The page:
Saudi Arabia’s controverisal Crown Prince Mohammed bin Salman Al Saud, also known as MBS, has once again found himself in the limelight because of all the wrong reason. His half sister Hassa bint Salman, the daughter of King Salman Abdul Aziz, is alleged to have ordered her bodyguard to beat a local craftsman, Ashraf Eid, for taking a photograph inside her home in September 2016.

Reports say Eid was to carry out plumbing repair works and needed photographs to do the work. According to Al Jazeera, he was tied up by the bodyguard Rani Saidi, and ordered to kiss the feet of the princess who is in her 40s. Eid alleged that Saidi hit him, tied up his wrists, threatened him by putting a gun to his head and ordered him to kiss the princess’s feet. He also says that he was kicked in the face.

Eid lodged a police complaint after he was released from the princess’s apartment. The CNN said the princess was questioned by the police for two hours. “Three days later, she left the country,” it said.

The princess was not present in court Tuesday and has denied all allegations. Her lawyer Emmanuel Moyne told Reuters that she had offered to appear in court via Skype from the Middle East. Moyne also described his client as caring, approachable, cultured and humble.

On the September 2016 incident, Hassa bint Salma Al Saud said that Eid planned to sell the photograph of her apartment, which is located on Avenue Foch in western Paris, a highly sought-after destination for foreign millionaires. The international media says that an investigative judge tried several times to contact the princess but was unable to reach her. Eventually, an international arrest warrant was issued in 2017.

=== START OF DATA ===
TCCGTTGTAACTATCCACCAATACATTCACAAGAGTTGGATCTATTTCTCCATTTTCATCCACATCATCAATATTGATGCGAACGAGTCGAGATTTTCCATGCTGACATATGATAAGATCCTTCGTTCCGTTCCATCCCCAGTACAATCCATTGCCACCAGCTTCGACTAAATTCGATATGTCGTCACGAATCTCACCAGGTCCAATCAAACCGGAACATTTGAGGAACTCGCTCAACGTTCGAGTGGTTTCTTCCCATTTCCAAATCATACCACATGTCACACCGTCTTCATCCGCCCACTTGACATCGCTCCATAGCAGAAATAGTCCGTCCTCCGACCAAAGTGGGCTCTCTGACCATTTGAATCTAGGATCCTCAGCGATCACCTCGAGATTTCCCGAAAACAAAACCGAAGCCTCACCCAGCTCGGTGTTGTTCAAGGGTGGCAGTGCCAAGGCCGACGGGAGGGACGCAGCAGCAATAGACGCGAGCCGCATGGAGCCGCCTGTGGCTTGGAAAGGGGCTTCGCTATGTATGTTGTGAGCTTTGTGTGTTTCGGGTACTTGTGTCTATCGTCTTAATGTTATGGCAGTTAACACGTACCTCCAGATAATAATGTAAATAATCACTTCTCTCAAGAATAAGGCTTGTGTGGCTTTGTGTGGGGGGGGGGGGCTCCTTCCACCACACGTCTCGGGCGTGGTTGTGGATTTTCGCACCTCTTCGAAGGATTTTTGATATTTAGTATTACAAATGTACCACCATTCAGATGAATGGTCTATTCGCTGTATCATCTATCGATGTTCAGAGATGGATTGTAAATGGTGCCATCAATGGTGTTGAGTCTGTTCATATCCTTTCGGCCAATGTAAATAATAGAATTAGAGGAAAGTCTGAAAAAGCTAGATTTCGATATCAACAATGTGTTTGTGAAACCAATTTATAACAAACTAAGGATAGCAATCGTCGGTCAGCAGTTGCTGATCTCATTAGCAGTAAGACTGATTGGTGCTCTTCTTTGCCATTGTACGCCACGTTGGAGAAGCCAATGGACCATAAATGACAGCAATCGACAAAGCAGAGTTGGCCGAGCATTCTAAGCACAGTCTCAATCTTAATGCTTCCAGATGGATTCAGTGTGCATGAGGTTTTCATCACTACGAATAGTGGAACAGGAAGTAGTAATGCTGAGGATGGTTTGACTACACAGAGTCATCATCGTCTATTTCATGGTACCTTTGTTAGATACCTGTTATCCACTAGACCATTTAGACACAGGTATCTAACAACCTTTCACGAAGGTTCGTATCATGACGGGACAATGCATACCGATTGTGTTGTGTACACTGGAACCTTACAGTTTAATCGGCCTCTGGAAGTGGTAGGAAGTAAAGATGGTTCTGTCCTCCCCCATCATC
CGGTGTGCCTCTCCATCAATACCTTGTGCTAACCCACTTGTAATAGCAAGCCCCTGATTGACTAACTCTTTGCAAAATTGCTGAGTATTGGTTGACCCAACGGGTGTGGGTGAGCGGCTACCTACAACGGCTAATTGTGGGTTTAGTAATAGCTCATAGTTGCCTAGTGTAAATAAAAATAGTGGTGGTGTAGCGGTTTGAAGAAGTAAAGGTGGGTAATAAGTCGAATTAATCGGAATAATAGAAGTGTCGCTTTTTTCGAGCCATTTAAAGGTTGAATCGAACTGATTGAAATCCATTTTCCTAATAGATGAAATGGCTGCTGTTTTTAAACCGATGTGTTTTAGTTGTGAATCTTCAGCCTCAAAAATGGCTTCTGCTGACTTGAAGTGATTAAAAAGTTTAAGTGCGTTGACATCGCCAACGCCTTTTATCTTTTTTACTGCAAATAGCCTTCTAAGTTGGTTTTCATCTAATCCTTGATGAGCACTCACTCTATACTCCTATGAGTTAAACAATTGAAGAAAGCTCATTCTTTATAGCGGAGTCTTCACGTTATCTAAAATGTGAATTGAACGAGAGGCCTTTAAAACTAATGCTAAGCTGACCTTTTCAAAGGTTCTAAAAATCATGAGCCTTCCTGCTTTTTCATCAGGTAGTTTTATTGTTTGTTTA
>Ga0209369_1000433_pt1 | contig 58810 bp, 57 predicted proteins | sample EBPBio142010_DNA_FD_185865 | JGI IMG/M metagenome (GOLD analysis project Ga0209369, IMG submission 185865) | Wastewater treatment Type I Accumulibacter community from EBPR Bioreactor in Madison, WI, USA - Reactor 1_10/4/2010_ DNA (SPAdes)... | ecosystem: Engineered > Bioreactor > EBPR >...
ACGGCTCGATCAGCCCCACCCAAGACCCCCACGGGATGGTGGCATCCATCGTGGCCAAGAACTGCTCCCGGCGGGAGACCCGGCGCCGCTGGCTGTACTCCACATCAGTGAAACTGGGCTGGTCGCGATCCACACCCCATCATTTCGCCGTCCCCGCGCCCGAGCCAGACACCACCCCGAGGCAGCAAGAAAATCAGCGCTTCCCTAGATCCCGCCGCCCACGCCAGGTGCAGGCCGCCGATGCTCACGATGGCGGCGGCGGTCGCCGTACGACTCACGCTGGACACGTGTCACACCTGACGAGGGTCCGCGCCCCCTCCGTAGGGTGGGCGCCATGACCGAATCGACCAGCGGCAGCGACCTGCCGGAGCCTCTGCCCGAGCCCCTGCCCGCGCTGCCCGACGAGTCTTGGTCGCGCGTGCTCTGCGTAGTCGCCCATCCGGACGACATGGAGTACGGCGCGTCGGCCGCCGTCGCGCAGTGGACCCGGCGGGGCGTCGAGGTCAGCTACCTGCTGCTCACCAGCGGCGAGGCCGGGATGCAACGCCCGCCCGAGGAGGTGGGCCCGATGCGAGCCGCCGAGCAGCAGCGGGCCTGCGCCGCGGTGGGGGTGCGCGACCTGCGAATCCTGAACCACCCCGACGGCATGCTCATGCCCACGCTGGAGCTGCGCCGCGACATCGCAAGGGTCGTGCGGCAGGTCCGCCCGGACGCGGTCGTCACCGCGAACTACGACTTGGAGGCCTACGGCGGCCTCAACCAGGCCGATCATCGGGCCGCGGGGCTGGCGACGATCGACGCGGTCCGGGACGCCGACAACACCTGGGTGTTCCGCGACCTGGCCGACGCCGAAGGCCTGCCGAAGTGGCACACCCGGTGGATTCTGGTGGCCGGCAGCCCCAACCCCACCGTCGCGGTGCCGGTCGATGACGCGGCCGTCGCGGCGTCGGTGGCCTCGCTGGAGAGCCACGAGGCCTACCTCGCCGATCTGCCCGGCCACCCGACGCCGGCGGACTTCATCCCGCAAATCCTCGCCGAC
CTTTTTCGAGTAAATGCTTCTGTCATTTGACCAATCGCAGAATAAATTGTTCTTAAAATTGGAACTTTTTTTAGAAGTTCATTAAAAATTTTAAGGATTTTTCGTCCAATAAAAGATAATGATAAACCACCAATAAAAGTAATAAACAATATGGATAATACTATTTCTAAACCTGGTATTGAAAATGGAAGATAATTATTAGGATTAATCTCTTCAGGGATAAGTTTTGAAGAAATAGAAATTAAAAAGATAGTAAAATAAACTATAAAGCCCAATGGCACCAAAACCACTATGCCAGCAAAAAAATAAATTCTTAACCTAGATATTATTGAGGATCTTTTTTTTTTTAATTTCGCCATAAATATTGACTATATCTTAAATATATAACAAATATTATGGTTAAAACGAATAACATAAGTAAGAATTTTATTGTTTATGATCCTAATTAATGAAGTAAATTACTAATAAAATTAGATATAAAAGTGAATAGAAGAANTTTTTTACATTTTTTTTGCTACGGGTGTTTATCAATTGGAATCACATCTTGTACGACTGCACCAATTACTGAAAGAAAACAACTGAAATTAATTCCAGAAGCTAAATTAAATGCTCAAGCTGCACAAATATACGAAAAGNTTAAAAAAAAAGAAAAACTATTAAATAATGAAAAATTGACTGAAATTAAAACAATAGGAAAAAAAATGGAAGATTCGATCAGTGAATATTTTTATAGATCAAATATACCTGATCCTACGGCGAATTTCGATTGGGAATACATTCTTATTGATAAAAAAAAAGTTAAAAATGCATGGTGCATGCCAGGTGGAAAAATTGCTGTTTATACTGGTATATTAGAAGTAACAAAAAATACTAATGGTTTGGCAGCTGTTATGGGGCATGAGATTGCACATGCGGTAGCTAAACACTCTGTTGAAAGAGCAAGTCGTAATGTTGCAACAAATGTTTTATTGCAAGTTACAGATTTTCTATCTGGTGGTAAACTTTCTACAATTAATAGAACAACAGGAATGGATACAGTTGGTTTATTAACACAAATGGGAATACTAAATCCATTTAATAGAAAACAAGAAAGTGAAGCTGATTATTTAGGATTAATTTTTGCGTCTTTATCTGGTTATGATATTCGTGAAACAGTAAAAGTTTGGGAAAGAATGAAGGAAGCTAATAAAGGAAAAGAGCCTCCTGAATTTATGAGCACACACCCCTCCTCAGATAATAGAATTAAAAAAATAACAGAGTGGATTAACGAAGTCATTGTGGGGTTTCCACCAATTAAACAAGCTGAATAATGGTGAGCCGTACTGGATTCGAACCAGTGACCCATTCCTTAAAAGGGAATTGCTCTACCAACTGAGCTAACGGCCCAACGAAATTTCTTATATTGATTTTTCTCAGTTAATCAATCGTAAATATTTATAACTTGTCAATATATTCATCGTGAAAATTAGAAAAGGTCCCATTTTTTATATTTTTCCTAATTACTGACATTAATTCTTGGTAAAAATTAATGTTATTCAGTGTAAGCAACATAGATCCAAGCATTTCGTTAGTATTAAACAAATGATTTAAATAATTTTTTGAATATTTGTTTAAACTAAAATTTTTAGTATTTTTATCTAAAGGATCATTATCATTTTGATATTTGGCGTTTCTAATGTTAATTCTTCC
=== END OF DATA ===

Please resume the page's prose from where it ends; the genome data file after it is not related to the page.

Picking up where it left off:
Saidi appeared in court Tuesday and denied the allegations. He said he rushed to the princess’s side when he heard her screaming.

 Saudi Arabia's Deputy Crown Prince and Defense Minister Mohammed bin Salman In this photo, Saudi Arabia's Deputy Crown Prince and Defense Minister Mohammed bin Salman (2nd L) takes his seat to meet with U.S. Defense Secretary James Mattis and his delegation on April 19, 2017, in Riyadh, Saudi Arabia. Photo: Getty Images / Pool

“I have never been violent. I did grab Eid and then I held him because I didn’t know his intentions,” Saidi said. He added that he assumed the workman was planning to distribute the private photos of the princess because every Arab wants to take her picture. “She’s really famous,” he said.

Saidi’s lawyer, Yassine Bouzrou, according to Al Jazeera, questioned the complainant’s version of events. “My client contests that there was any act of violence and any act of kidnapping. It is a word of one against the word of the other,” he said. Bouzrou called for acquittal of his client, saying there were elements in the case that contradict the plaintiff’s version.

However, the judge replied that no photos of the princess have been published since she was eight years of age. “So how would the people even recognize her?” he asked.